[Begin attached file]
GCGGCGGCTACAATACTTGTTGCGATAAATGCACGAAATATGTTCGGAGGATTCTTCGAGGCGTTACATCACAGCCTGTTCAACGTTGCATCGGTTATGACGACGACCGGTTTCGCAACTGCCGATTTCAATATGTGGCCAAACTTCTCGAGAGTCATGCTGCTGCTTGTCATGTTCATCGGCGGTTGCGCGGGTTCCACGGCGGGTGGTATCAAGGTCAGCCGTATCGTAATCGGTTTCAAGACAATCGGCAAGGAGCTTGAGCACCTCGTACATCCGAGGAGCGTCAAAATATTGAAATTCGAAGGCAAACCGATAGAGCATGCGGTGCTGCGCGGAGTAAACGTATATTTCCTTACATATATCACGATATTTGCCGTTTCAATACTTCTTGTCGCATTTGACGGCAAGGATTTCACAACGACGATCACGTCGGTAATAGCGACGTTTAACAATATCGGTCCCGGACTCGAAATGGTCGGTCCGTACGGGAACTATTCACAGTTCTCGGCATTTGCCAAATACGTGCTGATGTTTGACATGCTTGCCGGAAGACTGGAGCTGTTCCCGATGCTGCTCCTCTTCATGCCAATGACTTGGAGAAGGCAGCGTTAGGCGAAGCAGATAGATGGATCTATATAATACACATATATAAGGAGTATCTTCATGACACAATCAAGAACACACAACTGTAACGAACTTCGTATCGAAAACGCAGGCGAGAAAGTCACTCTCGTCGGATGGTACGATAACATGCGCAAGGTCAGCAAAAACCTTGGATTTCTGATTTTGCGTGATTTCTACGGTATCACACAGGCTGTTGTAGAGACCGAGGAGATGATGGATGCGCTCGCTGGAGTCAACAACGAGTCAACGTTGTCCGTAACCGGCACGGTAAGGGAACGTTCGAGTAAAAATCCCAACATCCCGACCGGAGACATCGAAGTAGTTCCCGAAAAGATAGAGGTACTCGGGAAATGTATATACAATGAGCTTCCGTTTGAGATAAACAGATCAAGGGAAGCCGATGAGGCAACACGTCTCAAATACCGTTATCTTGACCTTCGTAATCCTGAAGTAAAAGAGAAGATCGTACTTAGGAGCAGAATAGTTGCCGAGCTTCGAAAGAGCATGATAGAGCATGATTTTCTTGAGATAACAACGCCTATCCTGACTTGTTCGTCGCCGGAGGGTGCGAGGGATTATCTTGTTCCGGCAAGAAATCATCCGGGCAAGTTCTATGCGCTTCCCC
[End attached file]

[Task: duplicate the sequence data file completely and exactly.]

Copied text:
GCGGCGGCTACAATACTTGTTGCGATAAATGCACGAAATATGTTCGGAGGATTCTTCGAGGCGTTACATCACAGCCTGTTCAACGTTGCATCGGTTATGACGACGACCGGTTTCGCAACTGCCGATTTCAATATGTGGCCAAACTTCTCGAGAGTCATGCTGCTGCTTGTCATGTTCATCGGCGGTTGCGCGGGTTCCACGGCGGGTGGTATCAAGGTCAGCCGTATCGTAATCGGTTTCAAGACAATCGGCAAGGAGCTTGAGCACCTCGTACATCCGAGGAGCGTCAAAATATTGAAATTCGAAGGCAAACCGATAGAGCATGCGGTGCTGCGCGGAGTAAACGTATATTTCCTTACATATATCACGATATTTGCCGTTTCAATACTTCTTGTCGCATTTGACGGCAAGGATTTCACAACGACGATCACGTCGGTAATAGCGACGTTTAACAATATCGGTCCCGGACTCGAAATGGTCGGTCCGTACGGGAACTATTCACAGTTCTCGGCATTTGCCAAATACGTGCTGATGTTTGACATGCTTGCCGGAAGACTGGAGCTGTTCCCGATGCTGCTCCTCTTCATGCCAATGACTTGGAGAAGGCAGCGTTAGGCGAAGCAGATAGATGGATCTATATAATACACATATATAAGGAGTATCTTCATGACACAATCAAGAACACACAACTGTAACGAACTTCGTATCGAAAACGCAGGCGAGAAAGTCACTCTCGTCGGATGGTACGATAACATGCGCAAGGTCAGCAAAAACCTTGGATTTCTGATTTTGCGTGATTTCTACGGTATCACACAGGCTGTTGTAGAGACCGAGGAGATGATGGATGCGCTCGCTGGAGTCAACAACGAGTCAACGTTGTCCGTAACCGGCACGGTAAGGGAACGTTCGAGTAAAAATCCCAACATCCCGACCGGAGACATCGAAGTAGTTCCCGAAAAGATAGAGGTACTCGGGAAATGTATATACAATGAGCTTCCGTTTGAGATAAACAGATCAAGGGAAGCCGATGAGGCAACACGTCTCAAATACCGTTATCTTGACCTTCGTAATCCTGAAGTAAAAGAGAAGATCGTACTTAGGAGCAGAATAGTTGCCGAGCTTCGAAAGAGCATGATAGAGCATGATTTTCTTGAGATAACAACGCCTATCCTGACTTGTTCGTCGCCGGAGGGTGCGAGGGATTATCTTGTTCCGGCAAGAAATCATCCGGGCAAGTTCTATGCGCTTCCCC